All Russian elections yield predictable result

Dmitry Medvedev voting during municipal elections in Moscow (AFP Photo / RIA Novosti / Kremlin pool / Vladimir Rodionov)
On Sunday, October 11, Russia held about 7,000 elections for local and municipal legislatures of all levels. With votes still being counted, the pro-Kremlin United Russia party vowed to chieve victory in all regions.

The Russian media reported on Monday that the single place where United Russia’s dominance could be challenged was the town of Rzhev, west of Moscow, where the Communist Party of the Russian Federation took slightly more votes in the party list competition, according to preliminary results. However, even in Rzhev, United Russia took all seats in independent constituencies, as well as the mayor’s post.

The Communist Party of the Russian Federation came second in most elections, but usually with a huge gap. The populist Liberal Democratic Party, veteran liberals Yabloko, and the freshly-founded alternative pro-Kremlin party Fair Russia gathered a miniscule share of seats only in some legislatures or failed to pass the elections threshold.

United Russia officials did not conceal their satisfaction on Monday. The secretary of the presidium of the general council of the party, Vyacheslav Volodin, in comments to the press, explained the landslide victory by the unanimous support of the two people who back United Russia – Prime Minister Putin and President Medvedev – the two Russian politicians who have the biggest ratings in the country.

The communists and other opposition parties, however, claimed numerous violations in Sunday’s elections, the most widespread being the suspiciously high number of people voting outside their places of registration and the lack of ballots at many stations. Representatives of the Central Elections Commission nevertheless said that the number of these complaints was less than in the previous nationwide elections.

The United Russia party for the first time drew public attention to violations committed by the opposition, including one incident in the Volga city of Astrakhan, where a representative of the Fair Russia party attacked a woman who represented United Russia in the elections commission and beat her so badly that the woman was hospitalized.

Fair Russia, however, reported an even more outrageous incident in the Urals region of Sverdlovsk. They claimed that unnamed attackers poured petrol on a party activist and set him on fire on Friday night. The man was reported to be in hospital in serious condition.

Evidence of stability or political apathy?

RT addressed several political scientists and other Russian experts with the same question, as to whether the overall election results are the consequence of stability or political apathy in the country.

Andrey Kortunov, the President of the New Eurasia foundation, believes the situation “is not that bad.”

“Definitely, one can argue that it’s a habit in Russia to support the ruling party and the perception is that the situation is not that bad. Therefore, Russians still prefer stability to any change,” Kortunov asserts.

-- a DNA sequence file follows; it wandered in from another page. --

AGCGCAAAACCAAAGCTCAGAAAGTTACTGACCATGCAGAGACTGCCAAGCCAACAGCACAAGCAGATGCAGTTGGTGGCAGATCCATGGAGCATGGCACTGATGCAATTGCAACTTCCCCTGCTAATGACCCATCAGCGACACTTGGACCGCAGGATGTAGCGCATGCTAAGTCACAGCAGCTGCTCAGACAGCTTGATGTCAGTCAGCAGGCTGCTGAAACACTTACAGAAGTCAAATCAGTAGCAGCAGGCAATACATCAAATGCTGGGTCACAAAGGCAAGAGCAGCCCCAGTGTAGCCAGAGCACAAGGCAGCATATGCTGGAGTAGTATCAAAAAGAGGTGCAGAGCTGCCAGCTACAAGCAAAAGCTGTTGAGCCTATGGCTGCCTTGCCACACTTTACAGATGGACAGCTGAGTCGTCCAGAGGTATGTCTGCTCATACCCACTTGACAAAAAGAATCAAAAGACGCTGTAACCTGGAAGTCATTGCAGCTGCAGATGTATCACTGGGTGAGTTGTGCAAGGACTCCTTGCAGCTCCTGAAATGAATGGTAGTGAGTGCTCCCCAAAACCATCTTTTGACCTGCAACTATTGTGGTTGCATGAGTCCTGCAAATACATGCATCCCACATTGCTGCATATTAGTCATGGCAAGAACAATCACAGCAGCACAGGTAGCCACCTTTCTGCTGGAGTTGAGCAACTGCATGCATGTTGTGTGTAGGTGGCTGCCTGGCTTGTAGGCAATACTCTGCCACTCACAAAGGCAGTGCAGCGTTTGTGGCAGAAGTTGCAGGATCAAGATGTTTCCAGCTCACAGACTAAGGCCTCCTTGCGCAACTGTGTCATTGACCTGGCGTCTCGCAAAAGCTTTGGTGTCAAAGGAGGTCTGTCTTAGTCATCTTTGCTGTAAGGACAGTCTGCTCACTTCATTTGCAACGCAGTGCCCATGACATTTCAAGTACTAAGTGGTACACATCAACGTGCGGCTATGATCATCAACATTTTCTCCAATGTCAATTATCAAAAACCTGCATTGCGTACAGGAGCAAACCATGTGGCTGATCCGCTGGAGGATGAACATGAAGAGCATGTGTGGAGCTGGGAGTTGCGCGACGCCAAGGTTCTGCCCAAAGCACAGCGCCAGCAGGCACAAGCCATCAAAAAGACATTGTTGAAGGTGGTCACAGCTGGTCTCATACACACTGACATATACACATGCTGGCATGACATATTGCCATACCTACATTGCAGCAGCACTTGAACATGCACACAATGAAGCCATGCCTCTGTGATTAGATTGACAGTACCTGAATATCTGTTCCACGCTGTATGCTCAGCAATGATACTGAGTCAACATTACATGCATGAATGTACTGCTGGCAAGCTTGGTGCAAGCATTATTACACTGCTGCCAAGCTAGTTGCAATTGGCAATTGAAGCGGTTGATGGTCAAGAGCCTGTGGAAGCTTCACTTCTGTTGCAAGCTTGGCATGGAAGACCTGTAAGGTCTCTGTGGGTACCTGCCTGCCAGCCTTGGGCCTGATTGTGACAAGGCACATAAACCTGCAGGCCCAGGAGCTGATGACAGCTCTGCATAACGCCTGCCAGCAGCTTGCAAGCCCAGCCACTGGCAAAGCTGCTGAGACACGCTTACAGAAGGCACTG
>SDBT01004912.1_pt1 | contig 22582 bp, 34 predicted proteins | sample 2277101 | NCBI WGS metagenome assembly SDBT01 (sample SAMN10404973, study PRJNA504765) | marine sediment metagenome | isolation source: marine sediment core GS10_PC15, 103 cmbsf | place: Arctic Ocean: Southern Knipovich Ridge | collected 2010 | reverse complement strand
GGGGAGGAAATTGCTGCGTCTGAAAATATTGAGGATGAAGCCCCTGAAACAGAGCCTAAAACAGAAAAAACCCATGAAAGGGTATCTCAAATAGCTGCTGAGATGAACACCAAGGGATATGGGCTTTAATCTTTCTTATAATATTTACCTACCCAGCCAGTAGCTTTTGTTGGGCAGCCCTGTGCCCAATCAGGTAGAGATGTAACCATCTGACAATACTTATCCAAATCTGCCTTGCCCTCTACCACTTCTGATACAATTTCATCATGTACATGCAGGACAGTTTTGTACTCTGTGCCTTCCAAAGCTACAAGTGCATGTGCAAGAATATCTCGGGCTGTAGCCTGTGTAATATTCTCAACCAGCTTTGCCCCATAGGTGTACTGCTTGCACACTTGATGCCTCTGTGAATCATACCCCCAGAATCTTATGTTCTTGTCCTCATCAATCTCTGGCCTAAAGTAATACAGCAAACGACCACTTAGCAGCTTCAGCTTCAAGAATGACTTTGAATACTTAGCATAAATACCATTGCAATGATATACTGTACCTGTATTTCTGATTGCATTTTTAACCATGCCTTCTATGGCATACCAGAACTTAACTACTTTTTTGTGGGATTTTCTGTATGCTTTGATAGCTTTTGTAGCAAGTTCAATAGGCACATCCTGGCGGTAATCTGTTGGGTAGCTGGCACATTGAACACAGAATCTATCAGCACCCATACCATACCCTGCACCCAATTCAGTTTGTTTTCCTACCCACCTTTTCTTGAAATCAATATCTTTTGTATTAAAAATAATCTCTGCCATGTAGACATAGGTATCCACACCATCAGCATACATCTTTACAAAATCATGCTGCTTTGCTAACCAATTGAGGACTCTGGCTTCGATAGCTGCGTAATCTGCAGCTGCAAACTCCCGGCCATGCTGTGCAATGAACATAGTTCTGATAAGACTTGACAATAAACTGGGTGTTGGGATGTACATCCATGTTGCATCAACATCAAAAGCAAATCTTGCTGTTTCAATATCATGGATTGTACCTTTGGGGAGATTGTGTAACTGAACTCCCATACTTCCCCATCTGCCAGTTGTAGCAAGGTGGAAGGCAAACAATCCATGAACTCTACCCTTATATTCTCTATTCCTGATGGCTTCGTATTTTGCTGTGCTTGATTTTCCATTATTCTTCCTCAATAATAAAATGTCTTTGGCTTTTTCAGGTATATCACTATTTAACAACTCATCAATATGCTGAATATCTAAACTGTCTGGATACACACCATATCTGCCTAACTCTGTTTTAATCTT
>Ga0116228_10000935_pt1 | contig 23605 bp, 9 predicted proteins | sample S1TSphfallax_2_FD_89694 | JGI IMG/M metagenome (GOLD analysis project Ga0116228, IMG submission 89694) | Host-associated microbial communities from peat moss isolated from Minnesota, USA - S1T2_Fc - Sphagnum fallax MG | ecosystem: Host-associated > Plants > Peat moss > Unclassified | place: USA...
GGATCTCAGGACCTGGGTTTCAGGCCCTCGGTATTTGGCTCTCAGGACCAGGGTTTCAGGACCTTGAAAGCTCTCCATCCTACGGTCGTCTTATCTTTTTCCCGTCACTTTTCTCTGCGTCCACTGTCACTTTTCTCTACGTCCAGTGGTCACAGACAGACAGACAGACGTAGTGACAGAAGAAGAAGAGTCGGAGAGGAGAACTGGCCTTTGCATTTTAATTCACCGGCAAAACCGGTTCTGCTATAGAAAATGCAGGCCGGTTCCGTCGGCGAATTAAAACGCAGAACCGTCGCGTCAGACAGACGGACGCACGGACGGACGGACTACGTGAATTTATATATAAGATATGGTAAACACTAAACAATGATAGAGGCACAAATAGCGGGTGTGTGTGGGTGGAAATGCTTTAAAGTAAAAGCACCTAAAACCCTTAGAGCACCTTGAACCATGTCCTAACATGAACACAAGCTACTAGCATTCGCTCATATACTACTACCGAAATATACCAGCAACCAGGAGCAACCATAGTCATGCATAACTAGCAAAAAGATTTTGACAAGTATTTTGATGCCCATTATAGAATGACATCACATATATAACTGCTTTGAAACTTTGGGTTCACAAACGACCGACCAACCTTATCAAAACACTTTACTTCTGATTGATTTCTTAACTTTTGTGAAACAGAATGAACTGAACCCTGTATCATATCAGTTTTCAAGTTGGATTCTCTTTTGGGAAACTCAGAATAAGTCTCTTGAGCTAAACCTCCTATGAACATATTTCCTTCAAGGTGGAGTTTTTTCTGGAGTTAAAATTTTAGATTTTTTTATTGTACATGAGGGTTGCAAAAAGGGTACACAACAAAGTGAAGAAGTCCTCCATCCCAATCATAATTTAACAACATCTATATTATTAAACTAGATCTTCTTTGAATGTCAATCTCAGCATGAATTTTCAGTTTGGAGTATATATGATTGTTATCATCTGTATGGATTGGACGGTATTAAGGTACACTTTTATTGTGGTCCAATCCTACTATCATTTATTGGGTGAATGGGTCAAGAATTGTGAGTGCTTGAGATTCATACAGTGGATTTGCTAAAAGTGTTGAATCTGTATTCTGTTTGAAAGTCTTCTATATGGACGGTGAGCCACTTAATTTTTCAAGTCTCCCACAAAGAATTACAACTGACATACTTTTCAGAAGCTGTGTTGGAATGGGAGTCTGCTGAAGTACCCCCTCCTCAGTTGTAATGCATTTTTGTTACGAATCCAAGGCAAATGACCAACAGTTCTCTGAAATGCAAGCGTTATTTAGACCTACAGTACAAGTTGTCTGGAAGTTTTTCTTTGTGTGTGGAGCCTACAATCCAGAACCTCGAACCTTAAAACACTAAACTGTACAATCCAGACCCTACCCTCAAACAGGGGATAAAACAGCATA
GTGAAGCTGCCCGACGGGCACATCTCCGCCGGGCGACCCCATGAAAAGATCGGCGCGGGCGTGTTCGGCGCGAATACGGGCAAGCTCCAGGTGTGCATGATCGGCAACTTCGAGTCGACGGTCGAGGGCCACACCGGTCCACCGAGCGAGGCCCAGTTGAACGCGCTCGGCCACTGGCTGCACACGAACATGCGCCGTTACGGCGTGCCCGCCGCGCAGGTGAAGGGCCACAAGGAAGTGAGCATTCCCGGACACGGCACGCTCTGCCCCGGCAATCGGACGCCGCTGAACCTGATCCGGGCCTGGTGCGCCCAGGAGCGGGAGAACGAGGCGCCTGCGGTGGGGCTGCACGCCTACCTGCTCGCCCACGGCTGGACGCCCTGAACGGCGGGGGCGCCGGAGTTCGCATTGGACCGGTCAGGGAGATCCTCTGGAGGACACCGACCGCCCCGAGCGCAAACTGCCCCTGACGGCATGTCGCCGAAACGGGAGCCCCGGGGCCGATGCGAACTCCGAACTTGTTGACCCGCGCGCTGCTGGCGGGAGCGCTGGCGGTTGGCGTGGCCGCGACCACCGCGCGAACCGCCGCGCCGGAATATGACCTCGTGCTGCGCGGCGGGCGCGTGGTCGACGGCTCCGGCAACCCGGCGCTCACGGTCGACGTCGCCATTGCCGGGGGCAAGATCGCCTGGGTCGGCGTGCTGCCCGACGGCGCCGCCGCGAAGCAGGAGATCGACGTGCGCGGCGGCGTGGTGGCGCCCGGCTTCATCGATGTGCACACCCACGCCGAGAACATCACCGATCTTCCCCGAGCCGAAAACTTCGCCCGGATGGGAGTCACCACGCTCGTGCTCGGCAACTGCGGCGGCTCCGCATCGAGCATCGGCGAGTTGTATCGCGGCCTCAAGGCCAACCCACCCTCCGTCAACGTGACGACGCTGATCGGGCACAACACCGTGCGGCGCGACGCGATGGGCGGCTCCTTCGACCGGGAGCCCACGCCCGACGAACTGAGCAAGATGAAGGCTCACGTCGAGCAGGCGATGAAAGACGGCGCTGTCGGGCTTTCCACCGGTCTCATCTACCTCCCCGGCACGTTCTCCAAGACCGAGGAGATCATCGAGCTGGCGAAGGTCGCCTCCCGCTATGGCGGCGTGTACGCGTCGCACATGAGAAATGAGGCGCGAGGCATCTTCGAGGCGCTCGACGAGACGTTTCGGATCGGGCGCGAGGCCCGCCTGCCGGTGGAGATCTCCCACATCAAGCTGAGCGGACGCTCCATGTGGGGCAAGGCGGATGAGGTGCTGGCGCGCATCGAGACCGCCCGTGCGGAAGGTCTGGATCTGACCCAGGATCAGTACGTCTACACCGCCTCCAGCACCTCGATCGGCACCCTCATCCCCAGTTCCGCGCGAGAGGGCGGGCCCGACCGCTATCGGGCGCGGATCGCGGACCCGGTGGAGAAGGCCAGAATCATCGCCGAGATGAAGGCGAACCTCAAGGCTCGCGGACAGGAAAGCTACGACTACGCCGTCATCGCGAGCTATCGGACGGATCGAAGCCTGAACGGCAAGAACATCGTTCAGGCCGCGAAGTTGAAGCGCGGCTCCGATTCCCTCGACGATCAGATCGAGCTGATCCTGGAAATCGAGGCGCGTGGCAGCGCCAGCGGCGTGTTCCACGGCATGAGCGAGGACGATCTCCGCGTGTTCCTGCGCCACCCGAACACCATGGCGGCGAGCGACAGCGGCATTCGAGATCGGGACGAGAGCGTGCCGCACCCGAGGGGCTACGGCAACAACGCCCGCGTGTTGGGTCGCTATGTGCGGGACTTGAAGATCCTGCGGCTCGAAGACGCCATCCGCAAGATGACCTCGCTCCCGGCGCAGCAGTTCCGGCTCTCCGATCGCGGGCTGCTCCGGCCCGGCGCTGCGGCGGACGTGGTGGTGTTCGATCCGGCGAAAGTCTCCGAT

At the same time, he continued, many would argue that other parties were not in a position to deliver their message:

“They are not in a position to get the message through. And therefore, the general public does not believe that they can offer a credible alternative to the current economic and social policy.”

“I think the outcome suggests that the political situation in the country is relatively stable and we cannot expect any dramatic changes in the nearest future,” Andrey Kortunov said.

Nikolay Petrov of the Carnegie Moscow Center says the reason why the pro-Kremlin party won is that the financial crisis has not hit Russian society as bad as it could have:

“I would say that, first of all it [the election result] shows that the crisis is still not felt in full at the bottom due to the huge money that has been invested by the government in order to pay pensions, increase pensions and salaries, not to let large-scale job cuts.”

He added that the government may eventually remain a winner, but only if the crisis ends soon enough.

“Then these tactics can be seen as effective… and the government will be a winner. If it lasts longer, then the government will face serious troubles,” Nikolay Petrov concluded.

The head of the Merkator group, Dmitry Oreshkin, says he does not see any contradiction between the stability and apathy:

“During all the Soviet era, stability was going hand-in-hand with apathy. Secondly, I can see a bilateral tendency: the apathy on the one side and flourishing administrative resources [manipulative mechanisms] that intentionally cultivate apathy on the other.

“The thing is that those who are in possession of these administrative resources are young and influential people who control the power and would never want to lose it,” he continued. “This is why they intentionally turn the election process from the institution of public policy into a nonpublic one.

“That is, they first agree behind curtains and then present the result of this agreement to the wide audience for approval, no matter whether the masses are happy with it or not. Their decision gets approved because it is a result of the political consensus. In other words, the masses here solely play an ‘ornamental’ role. And no matter whether they show up to the ballot box or not…”